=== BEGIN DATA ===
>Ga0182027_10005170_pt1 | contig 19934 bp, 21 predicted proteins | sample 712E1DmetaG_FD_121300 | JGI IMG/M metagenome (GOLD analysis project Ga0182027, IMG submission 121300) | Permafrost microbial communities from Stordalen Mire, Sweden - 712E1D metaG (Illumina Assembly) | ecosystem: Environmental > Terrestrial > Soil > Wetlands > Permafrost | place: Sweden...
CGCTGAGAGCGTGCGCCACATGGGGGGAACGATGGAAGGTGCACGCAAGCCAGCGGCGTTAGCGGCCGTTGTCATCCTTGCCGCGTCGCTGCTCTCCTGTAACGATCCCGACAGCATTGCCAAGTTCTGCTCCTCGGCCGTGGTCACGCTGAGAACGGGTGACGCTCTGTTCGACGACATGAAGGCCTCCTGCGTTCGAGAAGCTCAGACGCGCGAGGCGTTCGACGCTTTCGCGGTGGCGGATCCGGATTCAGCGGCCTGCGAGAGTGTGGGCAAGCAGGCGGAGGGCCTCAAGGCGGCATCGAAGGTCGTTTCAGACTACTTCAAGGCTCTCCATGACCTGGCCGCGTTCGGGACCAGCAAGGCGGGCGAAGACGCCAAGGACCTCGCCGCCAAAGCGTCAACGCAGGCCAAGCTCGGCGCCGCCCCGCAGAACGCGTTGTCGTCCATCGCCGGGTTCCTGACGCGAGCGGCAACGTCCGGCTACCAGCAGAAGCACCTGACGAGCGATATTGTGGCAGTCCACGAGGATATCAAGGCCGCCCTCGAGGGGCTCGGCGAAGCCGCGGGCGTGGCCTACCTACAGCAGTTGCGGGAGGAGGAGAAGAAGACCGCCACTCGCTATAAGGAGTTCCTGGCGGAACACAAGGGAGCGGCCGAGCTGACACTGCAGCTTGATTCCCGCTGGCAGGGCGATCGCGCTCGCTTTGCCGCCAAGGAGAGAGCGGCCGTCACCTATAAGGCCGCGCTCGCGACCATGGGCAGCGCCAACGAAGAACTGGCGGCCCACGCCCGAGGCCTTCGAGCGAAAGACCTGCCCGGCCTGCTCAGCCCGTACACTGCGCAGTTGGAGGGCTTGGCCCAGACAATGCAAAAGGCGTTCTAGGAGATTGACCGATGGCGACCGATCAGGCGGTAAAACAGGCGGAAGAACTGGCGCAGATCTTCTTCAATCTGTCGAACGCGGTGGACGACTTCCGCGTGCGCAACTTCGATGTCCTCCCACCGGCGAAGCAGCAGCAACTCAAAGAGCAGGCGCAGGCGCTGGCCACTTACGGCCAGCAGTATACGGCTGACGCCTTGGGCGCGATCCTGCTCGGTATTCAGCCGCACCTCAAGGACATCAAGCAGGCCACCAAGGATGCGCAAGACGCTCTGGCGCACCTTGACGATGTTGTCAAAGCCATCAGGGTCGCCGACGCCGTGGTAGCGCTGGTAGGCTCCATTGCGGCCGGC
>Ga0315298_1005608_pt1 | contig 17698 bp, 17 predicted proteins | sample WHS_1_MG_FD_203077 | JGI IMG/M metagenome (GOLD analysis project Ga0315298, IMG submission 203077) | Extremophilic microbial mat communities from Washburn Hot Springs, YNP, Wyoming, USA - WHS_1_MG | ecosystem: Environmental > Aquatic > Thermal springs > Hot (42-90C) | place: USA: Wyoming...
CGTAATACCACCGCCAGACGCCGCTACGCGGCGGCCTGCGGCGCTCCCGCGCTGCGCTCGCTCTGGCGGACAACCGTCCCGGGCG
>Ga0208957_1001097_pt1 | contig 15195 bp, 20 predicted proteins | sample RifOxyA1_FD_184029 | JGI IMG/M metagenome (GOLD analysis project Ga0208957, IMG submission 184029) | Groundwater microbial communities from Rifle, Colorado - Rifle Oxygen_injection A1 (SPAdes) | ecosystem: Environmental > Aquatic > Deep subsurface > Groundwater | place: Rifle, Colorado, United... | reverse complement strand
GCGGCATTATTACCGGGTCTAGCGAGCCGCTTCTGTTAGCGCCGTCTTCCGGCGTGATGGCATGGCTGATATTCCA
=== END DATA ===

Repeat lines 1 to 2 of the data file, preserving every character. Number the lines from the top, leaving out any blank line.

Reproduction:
>Ga0182027_10005170_pt1 | contig 19934 bp, 21 predicted proteins | sample 712E1DmetaG_FD_121300 | JGI IMG/M metagenome (GOLD analysis project Ga0182027, IMG submission 121300) | Permafrost microbial communities from Stordalen Mire, Sweden - 712E1D metaG (Illumina Assembly) | ecosystem: Environmental > Terrestrial > Soil > Wetlands > Permafrost | place: Sweden...
CGCTGAGAGCGTGCGCCACATGGGGGGAACGATGGAAGGTGCACGCAAGCCAGCGGCGTTAGCGGCCGTTGTCATCCTTGCCGCGTCGCTGCTCTCCTGTAACGATCCCGACAGCATTGCCAAGTTCTGCTCCTCGGCCGTGGTCACGCTGAGAACGGGTGACGCTCTGTTCGACGACATGAAGGCCTCCTGCGTTCGAGAAGCTCAGACGCGCGAGGCGTTCGACGCTTTCGCGGTGGCGGATCCGGATTCAGCGGCCTGCGAGAGTGTGGGCAAGCAGGCGGAGGGCCTCAAGGCGGCATCGAAGGTCGTTTCAGACTACTTCAAGGCTCTCCATGACCTGGCCGCGTTCGGGACCAGCAAGGCGGGCGAAGACGCCAAGGACCTCGCCGCCAAAGCGTCAACGCAGGCCAAGCTCGGCGCCGCCCCGCAGAACGCGTTGTCGTCCATCGCCGGGTTCCTGACGCGAGCGGCAACGTCCGGCTACCAGCAGAAGCACCTGACGAGCGATATTGTGGCAGTCCACGAGGATATCAAGGCCGCCCTCGAGGGGCTCGGCGAAGCCGCGGGCGTGGCCTACCTACAGCAGTTGCGGGAGGAGGAGAAGAAGACCGCCACTCGCTATAAGGAGTTCCTGGCGGAACACAAGGGAGCGGCCGAGCTGACACTGCAGCTTGATTCCCGCTGGCAGGGCGATCGCGCTCGCTTTGCCGCCAAGGAGAGAGCGGCCGTCACCTATAAGGCCGCGCTCGCGACCATGGGCAGCGCCAACGAAGAACTGGCGGCCCACGCCCGAGGCCTTCGAGCGAAAGACCTGCCCGGCCTGCTCAGCCCGTACACTGCGCAGTTGGAGGGCTTGGCCCAGACAATGCAAAAGGCGTTCTAGGAGATTGACCGATGGCGACCGATCAGGCGGTAAAACAGGCGGAAGAACTGGCGCAGATCTTCTTCAATCTGTCGAACGCGGTGGACGACTTCCGCGTGCGCAACTTCGATGTCCTCCCACCGGCGAAGCAGCAGCAACTCAAAGAGCAGGCGCAGGCGCTGGCCACTTACGGCCAGCAGTATACGGCTGACGCCTTGGGCGCGATCCTGCTCGGTATTCAGCCGCACCTCAAGGACATCAAGCAGGCCACCAAGGATGCGCAAGACGCTCTGGCGCACCTTGACGATGTTGTCAAAGCCATCAGGGTCGCCGACGCCGTGGTAGCGCTGGTAGGCTCCATTGCGGCCGGC